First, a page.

It’s odd what brings people to gigs. If it hadn’t been for RTM’s hatred of socialising we might not have seen Billy Bragg in the first place. We had just started a new job in November 1999 and were desperate to get out of the works Christmas do the following month. It happened to coincide with a Billy gig at Warwick Arts Centre, so we went with a mate and a love of the Bard of Barking began.
We were musing on this tonight as support Kim Churchill tells the story about why he ended up here. He was at a folk festival in Canada and asked someone for a lift to the stage, that someone was one Stephen William Bragg, who obliged and asked him to come out on tour.
The New South Wales Folkie is a worthy – and welcome – addition. The young singer/songwriter is doing this type of thing with a really interesting twist. He sings a song called “Smile As He Goes Home” which is about his Grandad’s funeral, but is celebratory and heartwarming, this mixes with “Bathed In Black” which is psychedelic and heavy. He ends all this with a take on “Subterranean Homesick Blues” this, like the rest of his set, is well worth checking out.
So Billy Bragg then. What is left to say about him? It is thirty years this year since his incendiary debut mini album “Life’s A Riot With Spy vs Spy” came out, and throughout that career he has done everything with an honesty and a sense of humour that sets him apart from the crowd.
RTM saw him back in June when he gave a brilliant show in Stratford – Upon - Avon. He is exactly the same tonight, and indeed seems totally re-invigorated by the “Tooth And Nail” album he released earlier this year. Apparently recorded in a matter of days in America with hot Producer Joe Henry, it is not only the best record he has put out in years and years, but has taken Bragg – and his fine band – into something of a country vein. In typical fashion, he bats this away with self-deprecation, claiming he has turned into a “radical Kenny Rodgers, “ and plays “You Woke The Neighbourhood” from his 1991 “Don’t Try This At Home” album as if to prove he has always been country anyway.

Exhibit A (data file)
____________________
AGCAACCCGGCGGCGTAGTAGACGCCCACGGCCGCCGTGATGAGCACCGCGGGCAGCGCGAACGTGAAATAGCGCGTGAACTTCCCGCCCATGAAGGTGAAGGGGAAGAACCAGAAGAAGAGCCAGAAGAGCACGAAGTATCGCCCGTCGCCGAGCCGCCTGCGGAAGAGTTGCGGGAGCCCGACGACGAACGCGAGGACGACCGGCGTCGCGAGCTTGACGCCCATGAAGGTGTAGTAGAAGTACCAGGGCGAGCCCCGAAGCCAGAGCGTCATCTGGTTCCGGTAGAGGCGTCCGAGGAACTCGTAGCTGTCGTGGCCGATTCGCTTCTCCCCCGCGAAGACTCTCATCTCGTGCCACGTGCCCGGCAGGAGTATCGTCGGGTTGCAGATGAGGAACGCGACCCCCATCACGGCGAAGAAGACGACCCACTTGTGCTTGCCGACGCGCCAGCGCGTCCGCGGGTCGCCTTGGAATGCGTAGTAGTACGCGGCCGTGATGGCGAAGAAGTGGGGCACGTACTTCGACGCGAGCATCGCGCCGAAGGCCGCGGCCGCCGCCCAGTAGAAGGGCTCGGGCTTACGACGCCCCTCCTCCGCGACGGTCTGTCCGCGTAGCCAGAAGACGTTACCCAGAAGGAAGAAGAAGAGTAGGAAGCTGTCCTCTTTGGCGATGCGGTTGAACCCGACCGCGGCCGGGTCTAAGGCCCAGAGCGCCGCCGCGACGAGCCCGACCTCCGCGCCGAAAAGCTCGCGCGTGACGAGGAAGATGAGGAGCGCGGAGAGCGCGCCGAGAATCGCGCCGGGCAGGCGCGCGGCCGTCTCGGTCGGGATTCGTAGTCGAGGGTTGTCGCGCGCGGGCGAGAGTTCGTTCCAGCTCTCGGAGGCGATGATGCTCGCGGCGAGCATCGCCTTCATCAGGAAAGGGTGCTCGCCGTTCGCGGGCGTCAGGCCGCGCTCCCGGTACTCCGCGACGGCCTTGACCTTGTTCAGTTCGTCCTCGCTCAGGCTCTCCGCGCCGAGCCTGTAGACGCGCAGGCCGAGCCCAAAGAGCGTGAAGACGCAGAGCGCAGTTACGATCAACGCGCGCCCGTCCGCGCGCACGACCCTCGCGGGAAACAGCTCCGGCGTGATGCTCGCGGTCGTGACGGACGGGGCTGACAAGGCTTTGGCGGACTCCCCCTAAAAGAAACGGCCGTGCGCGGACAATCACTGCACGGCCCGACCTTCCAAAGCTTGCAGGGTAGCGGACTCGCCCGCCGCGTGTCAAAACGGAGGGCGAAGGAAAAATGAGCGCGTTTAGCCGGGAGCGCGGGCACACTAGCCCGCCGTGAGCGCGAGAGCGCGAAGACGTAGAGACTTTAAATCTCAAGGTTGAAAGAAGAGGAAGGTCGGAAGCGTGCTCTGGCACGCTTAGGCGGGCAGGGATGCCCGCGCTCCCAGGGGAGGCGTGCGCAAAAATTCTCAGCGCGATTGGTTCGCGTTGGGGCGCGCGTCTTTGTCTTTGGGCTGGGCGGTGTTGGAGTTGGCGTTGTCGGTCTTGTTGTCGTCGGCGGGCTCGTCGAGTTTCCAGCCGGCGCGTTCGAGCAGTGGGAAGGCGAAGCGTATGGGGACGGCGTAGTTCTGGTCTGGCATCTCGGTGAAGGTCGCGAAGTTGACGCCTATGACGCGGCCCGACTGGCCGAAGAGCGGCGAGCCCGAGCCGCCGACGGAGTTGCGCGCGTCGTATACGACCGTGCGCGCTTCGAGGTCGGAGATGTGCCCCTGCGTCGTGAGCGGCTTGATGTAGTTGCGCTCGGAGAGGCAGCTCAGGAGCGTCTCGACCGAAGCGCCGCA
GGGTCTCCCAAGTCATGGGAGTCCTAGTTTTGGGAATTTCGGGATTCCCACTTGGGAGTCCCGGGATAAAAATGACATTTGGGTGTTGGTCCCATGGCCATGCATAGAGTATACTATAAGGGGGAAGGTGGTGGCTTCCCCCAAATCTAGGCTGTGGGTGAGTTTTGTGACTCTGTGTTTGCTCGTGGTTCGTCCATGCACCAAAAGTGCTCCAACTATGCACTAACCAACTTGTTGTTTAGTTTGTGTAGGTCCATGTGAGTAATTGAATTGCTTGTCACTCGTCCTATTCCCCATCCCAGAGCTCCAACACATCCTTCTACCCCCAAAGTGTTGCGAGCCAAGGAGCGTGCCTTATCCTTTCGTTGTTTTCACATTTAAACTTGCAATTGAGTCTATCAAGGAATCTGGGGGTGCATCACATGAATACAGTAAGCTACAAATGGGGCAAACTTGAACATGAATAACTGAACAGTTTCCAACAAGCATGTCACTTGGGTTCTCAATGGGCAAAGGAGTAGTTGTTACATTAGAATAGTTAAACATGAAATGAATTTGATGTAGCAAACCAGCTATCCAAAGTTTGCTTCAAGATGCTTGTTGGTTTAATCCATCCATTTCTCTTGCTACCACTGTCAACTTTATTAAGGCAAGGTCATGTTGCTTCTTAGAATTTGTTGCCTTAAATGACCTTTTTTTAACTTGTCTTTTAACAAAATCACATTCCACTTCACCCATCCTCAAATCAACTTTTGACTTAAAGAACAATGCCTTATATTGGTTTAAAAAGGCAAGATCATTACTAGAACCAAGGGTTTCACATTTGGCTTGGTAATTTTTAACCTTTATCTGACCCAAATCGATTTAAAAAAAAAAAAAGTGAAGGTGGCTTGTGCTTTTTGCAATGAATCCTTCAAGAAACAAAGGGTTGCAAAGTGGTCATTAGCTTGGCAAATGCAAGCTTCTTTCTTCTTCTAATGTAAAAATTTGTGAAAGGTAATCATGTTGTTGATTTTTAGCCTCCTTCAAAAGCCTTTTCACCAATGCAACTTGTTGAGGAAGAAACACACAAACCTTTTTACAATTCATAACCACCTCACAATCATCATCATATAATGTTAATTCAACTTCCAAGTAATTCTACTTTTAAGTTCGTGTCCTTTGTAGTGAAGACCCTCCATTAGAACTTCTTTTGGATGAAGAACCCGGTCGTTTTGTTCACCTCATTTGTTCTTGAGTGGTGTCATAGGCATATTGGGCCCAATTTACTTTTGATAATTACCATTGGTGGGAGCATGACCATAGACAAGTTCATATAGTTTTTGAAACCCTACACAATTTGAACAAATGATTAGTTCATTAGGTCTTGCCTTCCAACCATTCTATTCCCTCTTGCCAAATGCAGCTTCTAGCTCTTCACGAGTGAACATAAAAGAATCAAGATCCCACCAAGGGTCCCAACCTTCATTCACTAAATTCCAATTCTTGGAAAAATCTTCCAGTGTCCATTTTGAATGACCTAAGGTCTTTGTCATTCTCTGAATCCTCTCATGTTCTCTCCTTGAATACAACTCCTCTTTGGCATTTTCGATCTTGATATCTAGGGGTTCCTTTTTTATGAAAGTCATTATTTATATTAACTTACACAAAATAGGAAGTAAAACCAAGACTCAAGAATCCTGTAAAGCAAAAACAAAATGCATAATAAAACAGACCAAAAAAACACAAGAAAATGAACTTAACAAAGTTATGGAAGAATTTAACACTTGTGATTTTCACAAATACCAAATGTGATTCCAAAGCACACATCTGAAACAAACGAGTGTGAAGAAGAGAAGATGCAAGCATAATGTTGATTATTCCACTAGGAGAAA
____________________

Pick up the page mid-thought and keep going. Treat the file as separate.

The set is broadly the same as the one a few months ago, but does include “California Stars” which is touchingly dedicated to Wilco’s Jay Bennett, who sadly died two years ago and “A New England” returns to end things.
Bragg jokes that it doesn’t matter what songs he plays, because over 30 years people don’t come to listen to sing anyway. Whilst those who don’t know his work might focus on his politics (no bad thing and RTM remains in agreement with most of his manifesto) this neglects the fact that he is fabulous songwriter – one of the finest this country has ever had – who is capable of writing a visceral “Never Buy The Sun” but juxtaposing this with a quite brilliant “Handyman Blues,” a tale of why men shouldn’t attempt DIY.
During the course of his two and a quarter hours onstage Bragg tells us that he isn’t bothered about the 30 year anniversary, but what is worth celebrating, he says, is that fact that after all this time a room full of people in Birmingham still want to watch him.
If he surprised, he needn’t be. He is Billy Bragg and he deserves all the audience he ever gets.